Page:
The municipal sewage treatment plant (STP) of the city of Ghent (Belgium) has to be retrofitted to a 43%-increase in the nitrogen treatment capacity and to phosphorus removal. Cold weather, dilute sewage and a critical COD over N ratio make the retrofit a challenge for full biological nutrient removal. The potential for fermentation of primary sludge to alter those critical feed sewage characteristics was experimentally evaluated. The idea was that the pinpoint introduction of fermentate could optimise the available reactors by achieving high-rate denitrification and enhanced biological phosphorus removal.

The fermentation process was evaluated with a bench scale apparatus. At 20°C (heated process), the hydrolysis yield - expressed in terms of soluble COD - varied from 11% to 24% of the total sludge COD. The fermentation yield expressed in VFA COD varied from 8% to 13% of the total sludge COD. The efficiency of heated fermentation of primary sludge was lower during cold and wet weather, due to the different sewage characteristics, as a result of extended dilution periods and low temperature.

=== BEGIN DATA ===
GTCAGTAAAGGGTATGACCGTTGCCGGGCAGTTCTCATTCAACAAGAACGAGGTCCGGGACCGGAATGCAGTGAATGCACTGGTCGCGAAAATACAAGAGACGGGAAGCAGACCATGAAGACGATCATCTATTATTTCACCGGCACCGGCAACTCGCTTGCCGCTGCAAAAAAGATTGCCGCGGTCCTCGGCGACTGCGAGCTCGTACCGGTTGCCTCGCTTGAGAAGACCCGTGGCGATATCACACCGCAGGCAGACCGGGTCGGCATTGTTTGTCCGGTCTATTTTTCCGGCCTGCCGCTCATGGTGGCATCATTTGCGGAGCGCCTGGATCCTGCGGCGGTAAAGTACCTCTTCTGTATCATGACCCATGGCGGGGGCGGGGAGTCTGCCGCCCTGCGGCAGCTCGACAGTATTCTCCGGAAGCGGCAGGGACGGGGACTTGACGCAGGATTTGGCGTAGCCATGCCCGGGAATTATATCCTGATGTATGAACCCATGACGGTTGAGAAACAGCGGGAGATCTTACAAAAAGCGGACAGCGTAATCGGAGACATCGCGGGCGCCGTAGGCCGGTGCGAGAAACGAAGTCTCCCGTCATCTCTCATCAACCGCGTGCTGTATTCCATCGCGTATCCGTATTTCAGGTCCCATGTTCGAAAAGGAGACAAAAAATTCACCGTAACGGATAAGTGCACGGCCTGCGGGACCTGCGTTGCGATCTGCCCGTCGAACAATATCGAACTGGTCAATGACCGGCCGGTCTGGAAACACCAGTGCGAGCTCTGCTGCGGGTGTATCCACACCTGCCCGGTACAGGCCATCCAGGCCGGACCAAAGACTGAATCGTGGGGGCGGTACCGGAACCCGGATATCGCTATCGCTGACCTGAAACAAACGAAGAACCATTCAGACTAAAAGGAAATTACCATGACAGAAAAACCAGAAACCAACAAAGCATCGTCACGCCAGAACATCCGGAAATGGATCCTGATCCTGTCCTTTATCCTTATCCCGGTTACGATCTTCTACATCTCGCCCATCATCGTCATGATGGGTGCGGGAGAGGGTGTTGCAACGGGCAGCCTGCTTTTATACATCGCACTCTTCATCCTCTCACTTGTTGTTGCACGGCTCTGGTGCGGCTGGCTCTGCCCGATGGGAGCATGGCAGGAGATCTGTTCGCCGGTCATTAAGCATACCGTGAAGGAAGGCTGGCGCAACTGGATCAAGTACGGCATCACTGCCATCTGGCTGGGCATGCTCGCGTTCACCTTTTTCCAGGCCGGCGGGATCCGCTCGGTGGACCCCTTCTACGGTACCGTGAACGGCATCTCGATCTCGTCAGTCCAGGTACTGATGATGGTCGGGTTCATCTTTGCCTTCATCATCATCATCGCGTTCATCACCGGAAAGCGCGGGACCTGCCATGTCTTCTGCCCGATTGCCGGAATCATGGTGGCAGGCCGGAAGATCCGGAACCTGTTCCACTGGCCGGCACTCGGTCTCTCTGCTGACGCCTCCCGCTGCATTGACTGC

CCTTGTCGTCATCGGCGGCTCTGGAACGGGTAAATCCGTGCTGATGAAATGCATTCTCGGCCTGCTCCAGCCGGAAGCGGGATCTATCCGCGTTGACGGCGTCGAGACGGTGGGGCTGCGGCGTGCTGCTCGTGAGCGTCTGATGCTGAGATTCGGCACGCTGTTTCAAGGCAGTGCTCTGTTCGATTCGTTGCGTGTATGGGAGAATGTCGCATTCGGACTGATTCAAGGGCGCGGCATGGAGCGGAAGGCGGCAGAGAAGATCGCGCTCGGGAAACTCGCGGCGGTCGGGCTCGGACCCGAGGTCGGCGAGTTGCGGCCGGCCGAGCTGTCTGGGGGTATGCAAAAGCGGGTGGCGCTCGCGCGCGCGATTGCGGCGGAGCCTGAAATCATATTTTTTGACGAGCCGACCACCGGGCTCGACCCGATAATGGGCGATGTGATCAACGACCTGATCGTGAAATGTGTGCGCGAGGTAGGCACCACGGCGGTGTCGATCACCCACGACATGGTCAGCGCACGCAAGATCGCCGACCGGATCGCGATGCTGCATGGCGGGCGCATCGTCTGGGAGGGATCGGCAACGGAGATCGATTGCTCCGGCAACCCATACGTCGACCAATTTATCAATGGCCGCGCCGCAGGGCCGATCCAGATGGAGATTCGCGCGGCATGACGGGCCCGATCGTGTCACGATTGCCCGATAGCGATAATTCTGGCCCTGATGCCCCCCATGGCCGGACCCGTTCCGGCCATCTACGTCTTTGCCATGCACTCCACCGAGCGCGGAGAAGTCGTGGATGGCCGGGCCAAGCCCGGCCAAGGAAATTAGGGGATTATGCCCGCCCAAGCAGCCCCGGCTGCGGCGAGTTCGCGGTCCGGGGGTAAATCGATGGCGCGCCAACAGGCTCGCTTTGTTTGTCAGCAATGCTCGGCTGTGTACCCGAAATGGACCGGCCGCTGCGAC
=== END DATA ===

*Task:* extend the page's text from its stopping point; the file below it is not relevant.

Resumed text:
The raw sewage, the primary effluent and the fermentate were fractionated according to the requirements for the IAWQ Activated Sludge Model No. 2d. The results clearly show that fermentation in the sewer played an important role and temperature was the driving parameter for the characteristics of the dissolved COD. Instead, the weather flow conditions were the driving parameter for the characteristics of the suspended COD.

The results of the detailed fractionation were used as background for process evaluation. The final scenario choice for the retrofit depends on a cost-efficiency calculation.

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